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9 Finance Tips If You’re Having A Baby

having a baby finance

Having a baby can be a costly experience, but we’ve collated the following nine tips so you can start preparing now for this big life stage you’re about to embark on.

Save, save, save

The average cost of having a baby in a private hospital in Australia is approximately $8,500, according to Medibank Private. And now add to that, the average cost of raising a baby in the first two years – a whopping $15,000, according to Stockspot. Plus, you’ll still need to fork out dollars on a pram, a cot and a car seat before baby arrives.

If you weren’t convinced before, you’re might be convinced now that you’ll need to invest in a solid savings plan and budget.

Budget

Prior to getting pregnant, you should adjust your budget to include all the extra items that you’ll need to buy each week. For example, start including the cost of nappies, formula, baby food (it’s expensive!), baby clothes (they will go through a lot as they grow) and doctors appointments in your budget now and put that money aside into a separate high interest bank account so that you can pre-empt any unexpected costs. Remember to also adjust your budget to incorporate any future change in income from maternity or paternity leave.

Plan your leave

Moving from two incomes to one can be a daunting thought, especially considering the high cost of having a baby. Talking to a financial planner might be a good way for you and your partner to have some peace of mind about expanding your family and losing an income at the same time.

Adjust your Insurance

Adjusting your health insurance is a given, but what about adjusting your life insurance or your home and contents insurance. Baby items can be expensive and it’s important to adjust your home and contents insurance to include the increase in furniture and other expensive items that having a baby brings. For peace of mind at this exciting time, consider comprehensive insurance through BOQ and you can double up and save on eligible insurance policies.

Cut down on credit card debt

Start by assessing what credit cards you have, and what you can consolidate, pay-off and cancel. Instead of having three or four credit cards, consider consolidating your cards into just one credit card so that your repayments are easier to handle and any fees are minimised.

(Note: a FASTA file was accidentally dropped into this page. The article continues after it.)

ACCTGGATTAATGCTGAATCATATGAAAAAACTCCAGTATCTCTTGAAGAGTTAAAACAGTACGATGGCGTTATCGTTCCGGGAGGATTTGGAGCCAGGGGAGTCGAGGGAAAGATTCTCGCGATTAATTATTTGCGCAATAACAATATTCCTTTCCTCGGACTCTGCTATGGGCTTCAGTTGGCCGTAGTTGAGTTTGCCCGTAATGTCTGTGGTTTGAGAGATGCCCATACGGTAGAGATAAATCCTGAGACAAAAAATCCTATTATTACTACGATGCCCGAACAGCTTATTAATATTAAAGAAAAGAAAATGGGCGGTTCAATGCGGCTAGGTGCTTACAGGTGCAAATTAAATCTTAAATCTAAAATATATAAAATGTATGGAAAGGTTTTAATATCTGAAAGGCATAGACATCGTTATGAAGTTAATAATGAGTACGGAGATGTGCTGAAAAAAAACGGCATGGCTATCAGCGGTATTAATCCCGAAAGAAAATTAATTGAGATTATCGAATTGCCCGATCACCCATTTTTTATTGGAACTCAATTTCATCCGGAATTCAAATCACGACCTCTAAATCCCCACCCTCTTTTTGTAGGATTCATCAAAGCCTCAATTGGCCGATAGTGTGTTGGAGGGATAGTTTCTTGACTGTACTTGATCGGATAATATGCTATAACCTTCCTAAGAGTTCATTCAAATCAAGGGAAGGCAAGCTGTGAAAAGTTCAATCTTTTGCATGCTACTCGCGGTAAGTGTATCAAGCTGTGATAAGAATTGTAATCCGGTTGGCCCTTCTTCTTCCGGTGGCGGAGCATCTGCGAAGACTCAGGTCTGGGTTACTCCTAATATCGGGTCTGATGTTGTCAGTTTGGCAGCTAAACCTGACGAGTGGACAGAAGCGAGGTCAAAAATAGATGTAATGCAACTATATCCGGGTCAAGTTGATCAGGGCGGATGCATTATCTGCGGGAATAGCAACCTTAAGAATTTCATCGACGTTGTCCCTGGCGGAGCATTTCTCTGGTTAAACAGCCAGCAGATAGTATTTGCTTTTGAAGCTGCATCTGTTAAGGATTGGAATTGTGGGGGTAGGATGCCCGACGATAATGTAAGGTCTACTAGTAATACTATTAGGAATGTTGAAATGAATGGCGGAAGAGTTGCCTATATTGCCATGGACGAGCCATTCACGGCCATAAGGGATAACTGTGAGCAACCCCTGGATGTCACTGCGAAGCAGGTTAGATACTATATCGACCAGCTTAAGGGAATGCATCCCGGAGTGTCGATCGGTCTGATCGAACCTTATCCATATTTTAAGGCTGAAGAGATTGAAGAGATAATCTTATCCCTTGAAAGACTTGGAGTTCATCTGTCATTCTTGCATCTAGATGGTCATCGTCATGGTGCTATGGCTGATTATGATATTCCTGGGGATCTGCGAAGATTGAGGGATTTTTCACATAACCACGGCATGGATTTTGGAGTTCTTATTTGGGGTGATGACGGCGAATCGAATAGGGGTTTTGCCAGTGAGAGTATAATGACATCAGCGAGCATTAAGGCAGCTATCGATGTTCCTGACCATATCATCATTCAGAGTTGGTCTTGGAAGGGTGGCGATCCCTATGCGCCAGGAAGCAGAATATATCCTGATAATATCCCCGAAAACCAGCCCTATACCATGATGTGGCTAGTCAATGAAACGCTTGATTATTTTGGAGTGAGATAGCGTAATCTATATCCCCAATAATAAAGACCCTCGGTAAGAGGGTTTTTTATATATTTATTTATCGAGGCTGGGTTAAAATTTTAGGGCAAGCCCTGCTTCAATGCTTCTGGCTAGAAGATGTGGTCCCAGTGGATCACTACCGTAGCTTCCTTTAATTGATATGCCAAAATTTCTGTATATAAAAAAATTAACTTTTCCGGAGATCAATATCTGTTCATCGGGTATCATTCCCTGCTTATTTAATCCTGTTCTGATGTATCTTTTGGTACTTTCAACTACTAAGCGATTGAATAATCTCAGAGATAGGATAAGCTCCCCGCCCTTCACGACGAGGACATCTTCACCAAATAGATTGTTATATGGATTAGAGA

Buy in bulk

While it’s a good idea to buy baby items in bulk when you can, you should also consider buying everyday household essentials like toilet paper, washing detergent, laundry liquid and shower soap in bulk as well. Whether you shop during sales at your local supermarket or consider visiting department stores like Costco to buy in bulk at wholesale prices.

Shop around

The biggest all-baby-bonanza department store is probably not going to have the best prices on baby products. Consider buying baby essentials from your friends with children already, or browse Gumtree or Facebook Marketplace to find a good deal, even second-hand and charity stores will be a good place to find a few baby essentials.

Invest in couple time

A popular trend at the moment is to take a ‘babymoon’ prior to your first baby arriving, and while this is plausible for some couples, it isn’t plausible for all couples. However, if a babymoon isn’t in the cards for you, you and your partner should still invest in some couple time.

This could be increasing date nights from one to two, or taking time to visit the cinema and watch your favourite movies, or spending more weekends doing all those not-child-friendly activities that you’ve been meaning to do – go hiking, visit the theatre, pamper yourself with a massage, or have dinner at the fanciest restaurant in town.

Consider Government help

Depending on your income and assets, some families could be eligible for government benefits such as Parental Leave Pay or the Family Tax Benefit.

Having a baby is an important and stressful time for anyone, so to minimise your stress contact your local BOQ branch to discuss insurance, credit cards and a savings account so you can start saving for when your bundle of joy arrives.

This blog post is for general information purposes only and is not intended as financial or professional advice. It has not been prepared with reference to the financial circumstances of any particular person or business and should not be relied on as such. You should seek your own independent financial, legal and taxation advice before making any decision about any action in relation to the material in this article.

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